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Legionella pneumophila in rainwater on roads.

Sakamoto R, Ohno A, Nakahara T, Satomura K, Iwanaga S, Kouyama Y, Kura F, Kato N, Matsubayashi K, Okumiya K, Yamaguchi K - Emerging Infect. Dis. (2009)

Bottom Line: During rain, transient puddles form on roads, and this water is splashed into the air by moving vehicles.To determine whether this water contains Legionella pneumophila, we collected samples from roads.We found that L. pneumophila are abundant in these puddles, especially during warm weather.

View Article: PubMed Central - PubMed

Affiliation: Kyoto University, Japan.

ABSTRACT
During rain, transient puddles form on roads, and this water is splashed into the air by moving vehicles. To determine whether this water contains Legionella pneumophila, we collected samples from roads. We found that L. pneumophila are abundant in these puddles, especially during warm weather.

Show MeSH
Repetitive-element PCR DNA fingerprints of Legionella pneumophila serogroup 1 isolates (lanes 1–5) from the same puddle of rainwater on an asphalt road in Tokyo, Japan. Lane M shows DNA reference marker sizes (New England BioLabs, Inc., Ipswich, MA, USA) in basepairs.
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Figure 2: Repetitive-element PCR DNA fingerprints of Legionella pneumophila serogroup 1 isolates (lanes 1–5) from the same puddle of rainwater on an asphalt road in Tokyo, Japan. Lane M shows DNA reference marker sizes (New England BioLabs, Inc., Ipswich, MA, USA) in basepairs.

Mentions: We took samples from puddles at 18 points as a primary survey. Simultaneously, as fixed-point observations, we set 4 points on a road and collected samples when puddles were formed. In the primary survey, L. pneumophila were detected by culture in 7 of 18 samples taken from puddles. Acanthamoeba spp. were detected by PCR in 4 of 18 puddles. L. pneumophila were not detected by culture of swab samples obtained from asphalt surfaces on sunny days, although they were detected in 2 of 12 samples tested by the LAMP method. Acanthamoeba spp. were also detected by PCR from 2 of 12 swab samples (Table). In the fixed-point observations, 16 (35.6%) of 45 puddle samples were positive by culture. According to serogroup typing of 150 strains of L. pneumophila isolated, the most prevalent serogroup was serogroup 1 (n = 56 [37.3%]) (Table). L. pneumophila were detected by culture in 3 (15.8%) of 19 samples from puddles when mean temperature was <20°C, in 6 (42.9%) of 14 samples when mean temperature was 20°C–25°C, and in 7 (58.3%) of 12 samples when mean temperature was >25°C (p = 0.043) (Figure 1). With regard to molecular typing by repetitive-element PCR, organisms of lanes 1–5 were all detected on the same day in the same puddle and identified as L. pneumophila serogroup 1. Although lanes 1–3 appeared to have different patterns, lanes 1 and 4 and lanes 3 and 5 appeared indistinguishable (Figure 2).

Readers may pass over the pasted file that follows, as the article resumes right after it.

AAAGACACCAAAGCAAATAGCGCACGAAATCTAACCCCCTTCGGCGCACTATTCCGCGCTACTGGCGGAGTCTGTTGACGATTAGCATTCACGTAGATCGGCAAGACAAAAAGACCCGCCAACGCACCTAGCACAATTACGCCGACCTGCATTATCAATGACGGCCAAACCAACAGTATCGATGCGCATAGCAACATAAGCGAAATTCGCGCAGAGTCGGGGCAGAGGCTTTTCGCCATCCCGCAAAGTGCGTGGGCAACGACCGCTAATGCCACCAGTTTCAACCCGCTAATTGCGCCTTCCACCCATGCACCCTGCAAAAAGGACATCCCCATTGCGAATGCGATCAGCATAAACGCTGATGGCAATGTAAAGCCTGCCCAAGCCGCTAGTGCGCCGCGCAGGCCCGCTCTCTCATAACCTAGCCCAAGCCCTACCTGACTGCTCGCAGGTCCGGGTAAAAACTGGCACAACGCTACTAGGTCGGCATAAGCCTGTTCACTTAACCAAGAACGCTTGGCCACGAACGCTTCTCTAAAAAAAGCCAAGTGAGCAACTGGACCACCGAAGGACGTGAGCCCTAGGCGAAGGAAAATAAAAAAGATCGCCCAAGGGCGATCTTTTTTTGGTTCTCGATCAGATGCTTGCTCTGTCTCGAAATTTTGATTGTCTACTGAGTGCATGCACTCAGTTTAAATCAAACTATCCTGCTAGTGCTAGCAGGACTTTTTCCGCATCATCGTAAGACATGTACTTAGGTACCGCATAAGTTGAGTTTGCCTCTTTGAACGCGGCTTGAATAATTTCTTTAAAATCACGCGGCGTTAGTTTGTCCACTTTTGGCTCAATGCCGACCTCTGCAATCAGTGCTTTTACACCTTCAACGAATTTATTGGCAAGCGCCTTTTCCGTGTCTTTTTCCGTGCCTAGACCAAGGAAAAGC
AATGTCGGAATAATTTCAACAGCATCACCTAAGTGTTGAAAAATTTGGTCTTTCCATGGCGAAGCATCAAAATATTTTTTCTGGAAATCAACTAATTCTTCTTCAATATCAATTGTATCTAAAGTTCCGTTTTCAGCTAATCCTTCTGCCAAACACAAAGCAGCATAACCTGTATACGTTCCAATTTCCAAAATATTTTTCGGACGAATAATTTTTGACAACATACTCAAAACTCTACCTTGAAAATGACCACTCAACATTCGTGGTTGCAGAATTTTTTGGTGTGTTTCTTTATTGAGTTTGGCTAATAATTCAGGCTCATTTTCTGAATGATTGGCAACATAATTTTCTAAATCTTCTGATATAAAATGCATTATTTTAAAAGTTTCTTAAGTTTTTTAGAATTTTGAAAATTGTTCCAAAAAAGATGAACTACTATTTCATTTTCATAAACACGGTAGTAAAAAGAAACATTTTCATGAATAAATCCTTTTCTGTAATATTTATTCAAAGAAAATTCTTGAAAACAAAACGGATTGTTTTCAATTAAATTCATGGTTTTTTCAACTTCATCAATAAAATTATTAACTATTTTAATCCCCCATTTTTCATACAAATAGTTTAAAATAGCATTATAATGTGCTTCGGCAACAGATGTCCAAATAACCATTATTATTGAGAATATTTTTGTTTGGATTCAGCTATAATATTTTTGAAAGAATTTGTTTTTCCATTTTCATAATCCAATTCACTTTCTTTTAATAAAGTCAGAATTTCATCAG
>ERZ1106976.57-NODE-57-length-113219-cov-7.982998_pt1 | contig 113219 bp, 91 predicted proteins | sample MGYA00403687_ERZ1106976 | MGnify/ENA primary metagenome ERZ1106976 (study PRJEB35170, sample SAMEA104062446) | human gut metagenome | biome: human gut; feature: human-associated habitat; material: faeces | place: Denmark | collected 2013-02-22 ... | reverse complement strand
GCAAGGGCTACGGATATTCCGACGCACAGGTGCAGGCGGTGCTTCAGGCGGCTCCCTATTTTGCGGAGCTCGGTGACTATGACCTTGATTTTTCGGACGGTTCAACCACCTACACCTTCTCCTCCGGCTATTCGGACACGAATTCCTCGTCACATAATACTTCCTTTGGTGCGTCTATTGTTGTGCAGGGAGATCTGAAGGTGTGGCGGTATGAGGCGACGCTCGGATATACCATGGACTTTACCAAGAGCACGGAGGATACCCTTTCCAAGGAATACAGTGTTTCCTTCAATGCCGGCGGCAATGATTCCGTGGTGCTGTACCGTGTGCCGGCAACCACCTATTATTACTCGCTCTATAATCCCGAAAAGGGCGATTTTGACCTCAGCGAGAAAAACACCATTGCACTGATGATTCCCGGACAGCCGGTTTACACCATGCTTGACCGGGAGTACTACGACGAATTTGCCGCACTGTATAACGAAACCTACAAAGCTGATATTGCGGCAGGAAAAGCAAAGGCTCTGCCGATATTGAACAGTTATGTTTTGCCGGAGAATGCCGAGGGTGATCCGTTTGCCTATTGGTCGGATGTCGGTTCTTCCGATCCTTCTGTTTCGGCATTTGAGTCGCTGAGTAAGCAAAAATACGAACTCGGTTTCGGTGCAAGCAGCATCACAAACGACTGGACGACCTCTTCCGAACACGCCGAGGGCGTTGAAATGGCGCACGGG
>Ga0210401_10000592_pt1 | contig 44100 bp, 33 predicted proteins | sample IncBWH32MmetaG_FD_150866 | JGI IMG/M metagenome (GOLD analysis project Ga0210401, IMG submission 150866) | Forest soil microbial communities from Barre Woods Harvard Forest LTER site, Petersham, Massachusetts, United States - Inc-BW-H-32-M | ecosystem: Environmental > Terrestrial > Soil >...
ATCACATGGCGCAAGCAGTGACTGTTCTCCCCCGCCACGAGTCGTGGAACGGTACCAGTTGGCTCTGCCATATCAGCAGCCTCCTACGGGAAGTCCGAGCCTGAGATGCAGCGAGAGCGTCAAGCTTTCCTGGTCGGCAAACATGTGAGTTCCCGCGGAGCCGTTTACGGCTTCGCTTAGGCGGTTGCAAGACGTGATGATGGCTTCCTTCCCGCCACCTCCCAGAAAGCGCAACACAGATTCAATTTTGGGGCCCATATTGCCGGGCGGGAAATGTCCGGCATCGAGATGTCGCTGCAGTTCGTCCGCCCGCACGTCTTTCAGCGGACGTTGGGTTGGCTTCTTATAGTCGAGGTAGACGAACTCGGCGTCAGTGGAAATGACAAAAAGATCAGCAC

Legionella pneumophila in rainwater on roads.

Sakamoto R, Ohno A, Nakahara T, Satomura K, Iwanaga S, Kouyama Y, Kura F, Kato N, Matsubayashi K, Okumiya K, Yamaguchi K - Emerging Infect. Dis. (2009)

Repetitive-element PCR DNA fingerprints of Legionella pneumophila serogroup 1 isolates (lanes 1–5) from the same puddle of rainwater on an asphalt road in Tokyo, Japan. Lane M shows DNA reference marker sizes (New England BioLabs, Inc., Ipswich, MA, USA) in basepairs.
© Copyright Policy
Related In: Results  -  Collection

Show All Figures
getmorefigures.php?uid=PMC2815982&req=5

Figure 2: Repetitive-element PCR DNA fingerprints of Legionella pneumophila serogroup 1 isolates (lanes 1–5) from the same puddle of rainwater on an asphalt road in Tokyo, Japan. Lane M shows DNA reference marker sizes (New England BioLabs, Inc., Ipswich, MA, USA) in basepairs.
Mentions: We took samples from puddles at 18 points as a primary survey. Simultaneously, as fixed-point observations, we set 4 points on a road and collected samples when puddles were formed. In the primary survey, L. pneumophila were detected by culture in 7 of 18 samples taken from puddles. Acanthamoeba spp. were detected by PCR in 4 of 18 puddles. L. pneumophila were not detected by culture of swab samples obtained from asphalt surfaces on sunny days, although they were detected in 2 of 12 samples tested by the LAMP method. Acanthamoeba spp. were also detected by PCR from 2 of 12 swab samples (Table). In the fixed-point observations, 16 (35.6%) of 45 puddle samples were positive by culture. According to serogroup typing of 150 strains of L. pneumophila isolated, the most prevalent serogroup was serogroup 1 (n = 56 [37.3%]) (Table). L. pneumophila were detected by culture in 3 (15.8%) of 19 samples from puddles when mean temperature was <20°C, in 6 (42.9%) of 14 samples when mean temperature was 20°C–25°C, and in 7 (58.3%) of 12 samples when mean temperature was >25°C (p = 0.043) (Figure 1). With regard to molecular typing by repetitive-element PCR, organisms of lanes 1–5 were all detected on the same day in the same puddle and identified as L. pneumophila serogroup 1. Although lanes 1–3 appeared to have different patterns, lanes 1 and 4 and lanes 3 and 5 appeared indistinguishable (Figure 2).

Bottom Line: During rain, transient puddles form on roads, and this water is splashed into the air by moving vehicles.To determine whether this water contains Legionella pneumophila, we collected samples from roads.We found that L. pneumophila are abundant in these puddles, especially during warm weather.

View Article: PubMed Central - PubMed

Affiliation: Kyoto University, Japan.

ABSTRACT
During rain, transient puddles form on roads, and this water is splashed into the air by moving vehicles. To determine whether this water contains Legionella pneumophila, we collected samples from roads. We found that L. pneumophila are abundant in these puddles, especially during warm weather.

Show MeSH